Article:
03/31/2004 12:00AM

Asmussen and Ward are primed for spring


LEXINGTON, Ky. - John T. Ward Jr. laid conspicuously low in south Florida this winter, preferring to save his bullets for the Keeneland spring meet.

Steve Asmussen launched attack after successful attack in New Orleans this winter, but his far-flung empire never seems to run out of ammunition.

Regardless of their differing strategies of wait-and-pounce and never-let-up, both trainers figure to have a good time at Keeneland this month.

Ward, who recently shipped his split strings from Palm Meadows and Palm Beach Downs into two separate barns at Keeneland, is confident his 32-horse stable is primed for a particularly good meet.

"We had some seconds and thirds at Gulfstream that should put us in some good spots here," Ward said. "I noticed that some guys at Palm Meadows were really focusing on the Gulfstream meet and were training their horses accordingly. But that usually isn't our intent for the winter months, and it sure wasn't this year."

Since losing such stars as Monarchos, Beautiful Pleasure, Darling My Darling, Snow Dance, and several others to retirement in recent years, Ward has found himself in something of a perpetual pattern of rebuilding. He firmly believes his stable could regain some prominence this month.

"We've got quite a few maiden and allowance horses ready to go," he said. "I'd bet I'll start as many as 25 individual horses at this meet. That should be a very good indicator of how much we've been pointing for this.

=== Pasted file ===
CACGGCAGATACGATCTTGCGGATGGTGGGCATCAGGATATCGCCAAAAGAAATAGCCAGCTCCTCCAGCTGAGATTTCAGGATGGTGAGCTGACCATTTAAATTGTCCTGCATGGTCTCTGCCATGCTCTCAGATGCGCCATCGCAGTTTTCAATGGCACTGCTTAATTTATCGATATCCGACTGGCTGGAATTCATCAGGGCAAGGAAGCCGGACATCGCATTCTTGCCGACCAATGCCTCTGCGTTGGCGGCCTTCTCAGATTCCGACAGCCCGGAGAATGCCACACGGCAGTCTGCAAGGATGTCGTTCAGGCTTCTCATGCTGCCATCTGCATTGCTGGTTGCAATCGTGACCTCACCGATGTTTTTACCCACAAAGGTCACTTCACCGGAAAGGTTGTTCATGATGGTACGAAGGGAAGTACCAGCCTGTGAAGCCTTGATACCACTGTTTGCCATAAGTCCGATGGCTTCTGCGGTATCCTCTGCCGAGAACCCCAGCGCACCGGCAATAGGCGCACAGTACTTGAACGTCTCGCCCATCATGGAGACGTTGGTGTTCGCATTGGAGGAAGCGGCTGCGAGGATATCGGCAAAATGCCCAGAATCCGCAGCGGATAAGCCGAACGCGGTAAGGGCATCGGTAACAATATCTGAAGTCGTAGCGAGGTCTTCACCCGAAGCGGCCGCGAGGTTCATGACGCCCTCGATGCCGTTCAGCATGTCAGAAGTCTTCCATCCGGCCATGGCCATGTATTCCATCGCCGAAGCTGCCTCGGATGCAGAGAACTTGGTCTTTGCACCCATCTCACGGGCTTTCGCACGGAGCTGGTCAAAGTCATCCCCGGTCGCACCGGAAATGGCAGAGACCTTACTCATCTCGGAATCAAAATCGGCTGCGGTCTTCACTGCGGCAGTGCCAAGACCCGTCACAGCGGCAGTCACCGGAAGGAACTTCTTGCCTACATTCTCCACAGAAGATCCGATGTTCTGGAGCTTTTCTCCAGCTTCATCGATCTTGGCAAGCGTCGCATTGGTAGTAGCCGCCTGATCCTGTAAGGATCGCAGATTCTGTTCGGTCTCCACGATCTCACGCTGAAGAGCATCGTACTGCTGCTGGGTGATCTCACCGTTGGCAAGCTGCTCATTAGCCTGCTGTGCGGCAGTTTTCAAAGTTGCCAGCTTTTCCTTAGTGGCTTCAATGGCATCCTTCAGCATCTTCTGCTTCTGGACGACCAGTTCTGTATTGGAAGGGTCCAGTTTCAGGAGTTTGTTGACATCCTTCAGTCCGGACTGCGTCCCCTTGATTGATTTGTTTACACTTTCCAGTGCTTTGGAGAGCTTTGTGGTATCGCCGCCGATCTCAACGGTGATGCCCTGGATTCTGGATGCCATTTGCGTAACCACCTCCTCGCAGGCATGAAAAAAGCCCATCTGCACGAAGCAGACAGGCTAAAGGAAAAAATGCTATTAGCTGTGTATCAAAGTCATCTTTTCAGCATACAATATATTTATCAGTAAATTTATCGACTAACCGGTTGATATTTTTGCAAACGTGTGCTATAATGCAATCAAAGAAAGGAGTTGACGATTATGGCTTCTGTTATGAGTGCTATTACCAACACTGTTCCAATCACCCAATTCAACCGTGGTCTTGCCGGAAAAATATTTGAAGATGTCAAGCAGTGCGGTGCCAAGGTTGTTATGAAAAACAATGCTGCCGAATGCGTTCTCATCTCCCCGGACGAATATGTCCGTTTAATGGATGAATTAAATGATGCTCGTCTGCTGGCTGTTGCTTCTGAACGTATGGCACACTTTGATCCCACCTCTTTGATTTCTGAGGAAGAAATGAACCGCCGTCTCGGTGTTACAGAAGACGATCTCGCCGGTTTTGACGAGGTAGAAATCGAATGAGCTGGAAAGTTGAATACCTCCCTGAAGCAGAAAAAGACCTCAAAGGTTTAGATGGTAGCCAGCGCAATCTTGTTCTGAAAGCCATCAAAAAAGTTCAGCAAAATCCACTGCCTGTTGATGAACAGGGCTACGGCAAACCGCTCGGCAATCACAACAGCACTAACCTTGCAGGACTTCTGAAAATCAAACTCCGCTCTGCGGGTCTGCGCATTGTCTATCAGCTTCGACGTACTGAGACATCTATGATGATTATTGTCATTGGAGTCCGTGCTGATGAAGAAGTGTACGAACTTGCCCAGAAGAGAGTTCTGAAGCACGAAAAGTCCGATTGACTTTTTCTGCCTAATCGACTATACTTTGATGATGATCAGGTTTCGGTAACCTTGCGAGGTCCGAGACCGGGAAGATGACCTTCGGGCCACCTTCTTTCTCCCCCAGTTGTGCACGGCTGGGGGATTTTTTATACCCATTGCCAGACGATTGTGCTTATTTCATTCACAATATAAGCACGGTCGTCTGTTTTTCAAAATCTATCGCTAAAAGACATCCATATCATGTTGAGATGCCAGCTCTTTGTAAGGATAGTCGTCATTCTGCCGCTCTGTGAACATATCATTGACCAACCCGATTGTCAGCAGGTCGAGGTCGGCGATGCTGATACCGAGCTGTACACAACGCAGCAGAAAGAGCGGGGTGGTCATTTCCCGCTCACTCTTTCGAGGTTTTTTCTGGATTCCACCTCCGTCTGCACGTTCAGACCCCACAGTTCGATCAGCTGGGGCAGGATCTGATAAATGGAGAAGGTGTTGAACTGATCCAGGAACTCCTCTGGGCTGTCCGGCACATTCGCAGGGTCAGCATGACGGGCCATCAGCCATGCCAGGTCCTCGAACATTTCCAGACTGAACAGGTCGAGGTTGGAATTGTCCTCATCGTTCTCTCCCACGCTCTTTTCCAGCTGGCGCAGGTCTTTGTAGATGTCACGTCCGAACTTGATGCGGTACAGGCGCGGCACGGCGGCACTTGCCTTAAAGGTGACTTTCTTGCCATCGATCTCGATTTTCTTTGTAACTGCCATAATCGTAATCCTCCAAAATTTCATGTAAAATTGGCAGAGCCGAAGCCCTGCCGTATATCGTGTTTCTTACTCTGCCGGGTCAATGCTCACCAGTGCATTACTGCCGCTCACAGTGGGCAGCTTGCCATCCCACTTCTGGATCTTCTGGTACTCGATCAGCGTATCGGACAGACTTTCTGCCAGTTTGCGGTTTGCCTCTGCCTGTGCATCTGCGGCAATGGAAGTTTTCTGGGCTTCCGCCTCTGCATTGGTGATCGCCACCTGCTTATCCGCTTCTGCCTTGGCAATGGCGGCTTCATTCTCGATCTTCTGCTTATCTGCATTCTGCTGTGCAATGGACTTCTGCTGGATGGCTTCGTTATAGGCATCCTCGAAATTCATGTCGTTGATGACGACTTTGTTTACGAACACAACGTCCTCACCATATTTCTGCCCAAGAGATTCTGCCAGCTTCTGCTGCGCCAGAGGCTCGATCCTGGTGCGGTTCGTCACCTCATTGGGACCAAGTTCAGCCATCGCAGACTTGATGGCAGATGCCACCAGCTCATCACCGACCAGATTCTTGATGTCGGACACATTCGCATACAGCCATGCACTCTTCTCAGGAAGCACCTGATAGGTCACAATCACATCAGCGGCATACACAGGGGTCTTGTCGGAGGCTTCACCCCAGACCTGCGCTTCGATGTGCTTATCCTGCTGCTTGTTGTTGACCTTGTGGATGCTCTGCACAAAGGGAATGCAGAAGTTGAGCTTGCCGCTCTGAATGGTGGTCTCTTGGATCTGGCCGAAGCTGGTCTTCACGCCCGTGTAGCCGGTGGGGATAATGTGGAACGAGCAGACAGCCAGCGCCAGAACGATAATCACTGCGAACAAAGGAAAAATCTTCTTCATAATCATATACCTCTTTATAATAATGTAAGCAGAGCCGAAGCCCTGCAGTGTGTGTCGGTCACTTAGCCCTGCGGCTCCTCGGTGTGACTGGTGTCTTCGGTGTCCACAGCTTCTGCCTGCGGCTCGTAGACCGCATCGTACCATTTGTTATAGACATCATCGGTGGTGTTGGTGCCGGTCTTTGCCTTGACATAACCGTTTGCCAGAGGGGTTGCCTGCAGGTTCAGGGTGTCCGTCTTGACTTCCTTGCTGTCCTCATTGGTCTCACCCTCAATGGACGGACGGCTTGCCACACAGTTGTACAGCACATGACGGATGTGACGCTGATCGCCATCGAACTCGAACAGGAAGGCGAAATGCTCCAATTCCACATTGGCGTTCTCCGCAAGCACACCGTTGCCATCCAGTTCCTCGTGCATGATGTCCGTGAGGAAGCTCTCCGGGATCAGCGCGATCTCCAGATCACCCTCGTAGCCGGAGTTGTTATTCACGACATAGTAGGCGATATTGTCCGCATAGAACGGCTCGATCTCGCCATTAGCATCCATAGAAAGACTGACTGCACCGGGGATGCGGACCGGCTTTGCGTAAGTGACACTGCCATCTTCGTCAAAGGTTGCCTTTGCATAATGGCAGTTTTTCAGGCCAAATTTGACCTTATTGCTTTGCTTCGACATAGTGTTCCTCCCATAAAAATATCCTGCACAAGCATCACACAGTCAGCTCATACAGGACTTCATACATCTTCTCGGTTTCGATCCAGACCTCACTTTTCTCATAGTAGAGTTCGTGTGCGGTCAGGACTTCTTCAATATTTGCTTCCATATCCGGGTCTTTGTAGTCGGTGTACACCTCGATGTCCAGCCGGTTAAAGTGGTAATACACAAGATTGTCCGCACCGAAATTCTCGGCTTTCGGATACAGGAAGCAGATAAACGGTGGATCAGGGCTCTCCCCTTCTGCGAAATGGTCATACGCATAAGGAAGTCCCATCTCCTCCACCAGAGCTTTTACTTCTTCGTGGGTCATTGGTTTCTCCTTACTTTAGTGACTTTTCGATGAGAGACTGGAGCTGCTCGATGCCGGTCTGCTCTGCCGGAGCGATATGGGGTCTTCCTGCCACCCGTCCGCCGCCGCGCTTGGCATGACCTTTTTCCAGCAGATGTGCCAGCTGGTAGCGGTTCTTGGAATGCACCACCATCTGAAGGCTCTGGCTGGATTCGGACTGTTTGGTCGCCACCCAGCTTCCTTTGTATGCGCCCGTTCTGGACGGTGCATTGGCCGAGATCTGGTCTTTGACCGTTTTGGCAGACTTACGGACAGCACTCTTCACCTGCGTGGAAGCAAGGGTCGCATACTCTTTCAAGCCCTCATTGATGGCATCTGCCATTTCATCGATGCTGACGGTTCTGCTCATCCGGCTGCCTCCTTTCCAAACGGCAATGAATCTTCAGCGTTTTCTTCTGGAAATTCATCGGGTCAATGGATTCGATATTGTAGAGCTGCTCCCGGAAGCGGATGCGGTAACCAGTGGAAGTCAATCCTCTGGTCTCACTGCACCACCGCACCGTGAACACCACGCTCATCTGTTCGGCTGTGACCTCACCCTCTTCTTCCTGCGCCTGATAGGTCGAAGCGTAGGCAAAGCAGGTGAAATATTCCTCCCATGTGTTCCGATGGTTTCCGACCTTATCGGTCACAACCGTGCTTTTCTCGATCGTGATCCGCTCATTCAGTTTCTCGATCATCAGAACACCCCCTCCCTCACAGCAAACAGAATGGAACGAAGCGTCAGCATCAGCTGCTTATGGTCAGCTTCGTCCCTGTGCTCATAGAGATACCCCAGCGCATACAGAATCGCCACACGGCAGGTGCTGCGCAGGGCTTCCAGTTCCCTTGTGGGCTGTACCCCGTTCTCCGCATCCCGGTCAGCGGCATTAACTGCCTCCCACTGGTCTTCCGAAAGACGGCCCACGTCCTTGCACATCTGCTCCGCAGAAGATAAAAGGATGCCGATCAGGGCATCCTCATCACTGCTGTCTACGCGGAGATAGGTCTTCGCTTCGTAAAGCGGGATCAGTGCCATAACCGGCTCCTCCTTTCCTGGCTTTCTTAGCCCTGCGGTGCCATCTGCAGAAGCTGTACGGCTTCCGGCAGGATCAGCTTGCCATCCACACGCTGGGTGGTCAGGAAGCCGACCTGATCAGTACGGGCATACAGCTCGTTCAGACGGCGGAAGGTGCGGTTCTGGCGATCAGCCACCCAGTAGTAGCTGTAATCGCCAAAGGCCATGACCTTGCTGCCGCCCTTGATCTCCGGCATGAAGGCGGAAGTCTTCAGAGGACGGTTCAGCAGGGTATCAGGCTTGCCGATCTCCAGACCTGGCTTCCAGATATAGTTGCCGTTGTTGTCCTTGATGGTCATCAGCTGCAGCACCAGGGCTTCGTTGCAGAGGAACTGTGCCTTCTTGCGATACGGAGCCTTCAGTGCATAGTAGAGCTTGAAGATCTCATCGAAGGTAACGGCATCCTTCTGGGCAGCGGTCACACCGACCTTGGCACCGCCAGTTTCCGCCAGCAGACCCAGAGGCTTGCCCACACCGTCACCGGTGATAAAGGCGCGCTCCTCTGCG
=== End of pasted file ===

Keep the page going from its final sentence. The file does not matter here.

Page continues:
"When that big orange book comes out," Ward said of the Keeneland condition book, "we sit up and pay attention."

Asmussen, easily the leading trainer at the recently ended Fair Grounds meet, has sent some of his battle-proven veterans from that meet to Churchill Downs, including Bwana Charlie, who runs Sunday in the Lafayette, and Lady Tak, who makes her 4-year-old debut Wednesday in the Vinery Madison.

But in a nod toward what piques the interest of many fans at Keeneland in the spring, Asmussen said he also has a fresh supply of 2-year-olds ready to roll. Asmussen has become one of the dominant players in 2-year-old racing at recent spring meets here.

"We have quite a few we're planning on running," he said. "Don't ask me who'll win, though. We know which ones we like against each other, but sometimes that doesn't count. You can beat some of your own stock but come up short against the other guys."

Whereas Ward does not have a starter on the opening-day program, Asmussen will have four to saddle. His first runner is Texas Brown, a 2-year-old colt owned by one of his main clients, Bill Heiligbrodt. Texas Brown is one of eight first-time starters in the second race, the first so-called baby race in Kentucky this year.